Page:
Collapsing under pressure also happens with painful regularity in individual sports.   It is impossible to try to even count the number of golfers with leads who falter down the stretch.  Jean Van de Velde at the 1999 British Open and Phil Mickelson at the 2006 US Open are two of the most famous in recent memory.  Canadian hero Mike Weir’s record is approximately 0 wins in 12 attempts when leading a golf tournament after 54 holes.   Anyone who has ever played golf has found themselves on the 14th tee a three or four shots better than they had ever played and then went bogey, bogey, double bogey to get the score back to something a little more comfortable.   Likewise, all golfers have thought ‘Don’t hit it in the water, don’t hit it in the water’, which inevitably led to the next shot skipping into the lake.

And choke jobs aren’t just reserved for sports.   A chip leader in a home poker tournament always seems to give back his winnings.  A productive stretch of work vanishes the second you consciously realize how productive you have been.  A near perfect song of drumming on Rock Band goes up in smoke as soon as you try to avoid missing any notes.

So what causes a choke to happen?    Why does it always seem to backfire when the focus changes to ‘trying not to lose’?  Why is it so tough to get into and stay in that zone which allows constant productivity and consistent successful results?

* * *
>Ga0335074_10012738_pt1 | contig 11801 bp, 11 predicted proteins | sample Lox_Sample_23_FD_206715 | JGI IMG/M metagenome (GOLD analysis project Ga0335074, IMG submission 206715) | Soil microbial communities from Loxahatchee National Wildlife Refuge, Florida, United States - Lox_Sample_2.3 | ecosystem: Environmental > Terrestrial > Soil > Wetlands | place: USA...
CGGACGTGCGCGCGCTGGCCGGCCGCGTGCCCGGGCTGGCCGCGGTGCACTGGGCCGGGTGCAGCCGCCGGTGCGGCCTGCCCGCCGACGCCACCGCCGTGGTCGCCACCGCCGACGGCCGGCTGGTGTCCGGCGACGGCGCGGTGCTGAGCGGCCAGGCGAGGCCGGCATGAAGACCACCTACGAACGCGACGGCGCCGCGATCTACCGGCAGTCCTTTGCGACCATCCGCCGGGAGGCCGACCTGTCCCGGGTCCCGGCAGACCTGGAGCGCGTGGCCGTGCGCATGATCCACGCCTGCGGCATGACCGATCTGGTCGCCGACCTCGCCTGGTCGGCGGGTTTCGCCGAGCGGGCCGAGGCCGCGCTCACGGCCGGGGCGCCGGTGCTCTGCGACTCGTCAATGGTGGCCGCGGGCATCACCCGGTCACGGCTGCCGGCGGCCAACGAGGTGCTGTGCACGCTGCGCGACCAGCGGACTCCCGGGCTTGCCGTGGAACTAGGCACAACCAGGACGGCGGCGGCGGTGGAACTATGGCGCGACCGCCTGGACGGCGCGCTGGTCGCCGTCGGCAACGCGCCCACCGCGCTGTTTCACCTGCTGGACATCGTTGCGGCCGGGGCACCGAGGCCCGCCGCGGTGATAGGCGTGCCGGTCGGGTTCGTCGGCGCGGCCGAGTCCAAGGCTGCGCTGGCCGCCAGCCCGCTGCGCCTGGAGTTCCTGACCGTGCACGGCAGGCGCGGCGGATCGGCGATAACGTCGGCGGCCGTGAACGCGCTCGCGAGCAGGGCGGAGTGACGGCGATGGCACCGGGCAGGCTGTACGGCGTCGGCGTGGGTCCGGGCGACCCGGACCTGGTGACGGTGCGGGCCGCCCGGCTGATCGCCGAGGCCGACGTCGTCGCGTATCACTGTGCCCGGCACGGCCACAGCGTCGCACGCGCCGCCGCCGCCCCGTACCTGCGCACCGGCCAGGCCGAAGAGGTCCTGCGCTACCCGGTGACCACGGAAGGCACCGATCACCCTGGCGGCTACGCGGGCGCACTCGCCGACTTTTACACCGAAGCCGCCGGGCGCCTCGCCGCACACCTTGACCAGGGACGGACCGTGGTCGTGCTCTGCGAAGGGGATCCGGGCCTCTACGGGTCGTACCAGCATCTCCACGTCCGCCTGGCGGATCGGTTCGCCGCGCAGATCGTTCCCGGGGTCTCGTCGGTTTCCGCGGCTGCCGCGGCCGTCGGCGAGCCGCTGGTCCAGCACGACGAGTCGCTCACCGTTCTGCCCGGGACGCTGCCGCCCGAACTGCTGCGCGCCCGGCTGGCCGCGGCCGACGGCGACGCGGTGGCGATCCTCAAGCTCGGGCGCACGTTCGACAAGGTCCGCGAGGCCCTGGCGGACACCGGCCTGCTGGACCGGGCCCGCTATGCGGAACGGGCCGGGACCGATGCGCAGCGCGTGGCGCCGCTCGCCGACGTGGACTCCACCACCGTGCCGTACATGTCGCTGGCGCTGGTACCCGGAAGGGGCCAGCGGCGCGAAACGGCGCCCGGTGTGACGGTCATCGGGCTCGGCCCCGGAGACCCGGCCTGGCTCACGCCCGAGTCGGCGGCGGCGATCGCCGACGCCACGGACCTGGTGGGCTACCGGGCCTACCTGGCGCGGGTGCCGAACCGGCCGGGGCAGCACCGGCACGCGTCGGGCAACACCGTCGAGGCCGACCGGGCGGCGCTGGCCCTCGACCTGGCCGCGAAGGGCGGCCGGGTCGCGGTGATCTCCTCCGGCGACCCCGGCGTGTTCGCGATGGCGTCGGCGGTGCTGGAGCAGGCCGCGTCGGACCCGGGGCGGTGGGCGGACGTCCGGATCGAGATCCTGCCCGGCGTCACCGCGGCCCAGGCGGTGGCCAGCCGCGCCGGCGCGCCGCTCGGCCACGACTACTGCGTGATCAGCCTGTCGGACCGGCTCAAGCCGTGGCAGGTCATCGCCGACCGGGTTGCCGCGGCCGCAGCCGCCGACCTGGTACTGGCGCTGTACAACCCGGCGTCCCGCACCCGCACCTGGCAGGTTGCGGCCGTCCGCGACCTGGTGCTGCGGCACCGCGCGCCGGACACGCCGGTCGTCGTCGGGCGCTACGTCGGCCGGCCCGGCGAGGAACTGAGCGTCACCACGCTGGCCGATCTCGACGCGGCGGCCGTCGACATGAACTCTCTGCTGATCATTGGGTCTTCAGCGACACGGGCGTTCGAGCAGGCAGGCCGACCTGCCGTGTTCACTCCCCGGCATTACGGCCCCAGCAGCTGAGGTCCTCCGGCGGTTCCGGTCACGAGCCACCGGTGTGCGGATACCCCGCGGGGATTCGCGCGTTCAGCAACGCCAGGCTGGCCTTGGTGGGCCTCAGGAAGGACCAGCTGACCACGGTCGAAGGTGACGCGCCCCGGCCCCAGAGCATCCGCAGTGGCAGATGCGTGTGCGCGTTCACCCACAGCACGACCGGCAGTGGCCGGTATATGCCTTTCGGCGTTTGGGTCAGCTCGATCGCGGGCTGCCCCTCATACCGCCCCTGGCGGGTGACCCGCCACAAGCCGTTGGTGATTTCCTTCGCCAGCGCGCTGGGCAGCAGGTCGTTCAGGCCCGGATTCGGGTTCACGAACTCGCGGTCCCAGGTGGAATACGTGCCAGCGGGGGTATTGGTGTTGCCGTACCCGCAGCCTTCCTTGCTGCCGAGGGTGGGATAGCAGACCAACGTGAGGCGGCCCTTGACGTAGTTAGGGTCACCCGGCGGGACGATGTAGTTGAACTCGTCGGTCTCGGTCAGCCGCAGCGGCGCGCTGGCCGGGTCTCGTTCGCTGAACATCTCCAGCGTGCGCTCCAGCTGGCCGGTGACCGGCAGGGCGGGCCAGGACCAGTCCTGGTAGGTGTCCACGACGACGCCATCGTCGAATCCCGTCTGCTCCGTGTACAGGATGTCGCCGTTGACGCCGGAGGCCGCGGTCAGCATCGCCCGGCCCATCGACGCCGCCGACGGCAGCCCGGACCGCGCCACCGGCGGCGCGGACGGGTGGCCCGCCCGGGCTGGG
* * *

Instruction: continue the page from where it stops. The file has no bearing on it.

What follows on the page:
In short, it is all between the ears.  Ironically, failure arises out of a misplaced focus on the desired outcome of winning or success.  To consciously or unconsciously think about the outcome instead of the process will often have a negative impact on the outcome.  It sounds silly and it sounds too simple, but a second read of the examples above reveals teams and individuals who started thinking about the result and lost. 

The Mike Weir example really sticks out as a case in point.  Here is a terrific player and terrific guy who time and time again plays himself into contention to win.  He is good enough to win as is evidenced by his 8 career PGA Tour victories, including the 2003 Masters, yet he always figures out a way to lose when he sleeps on the 54 hole lead.  All 8 of his victories occurred when he was trailing the final round and charged to the lead.  Quite simply, he won when he played without fear and played with a focus on hitting quality shots that would produce opportunities to make birdies.  He lost when he focused on getting around the course without making mistakes.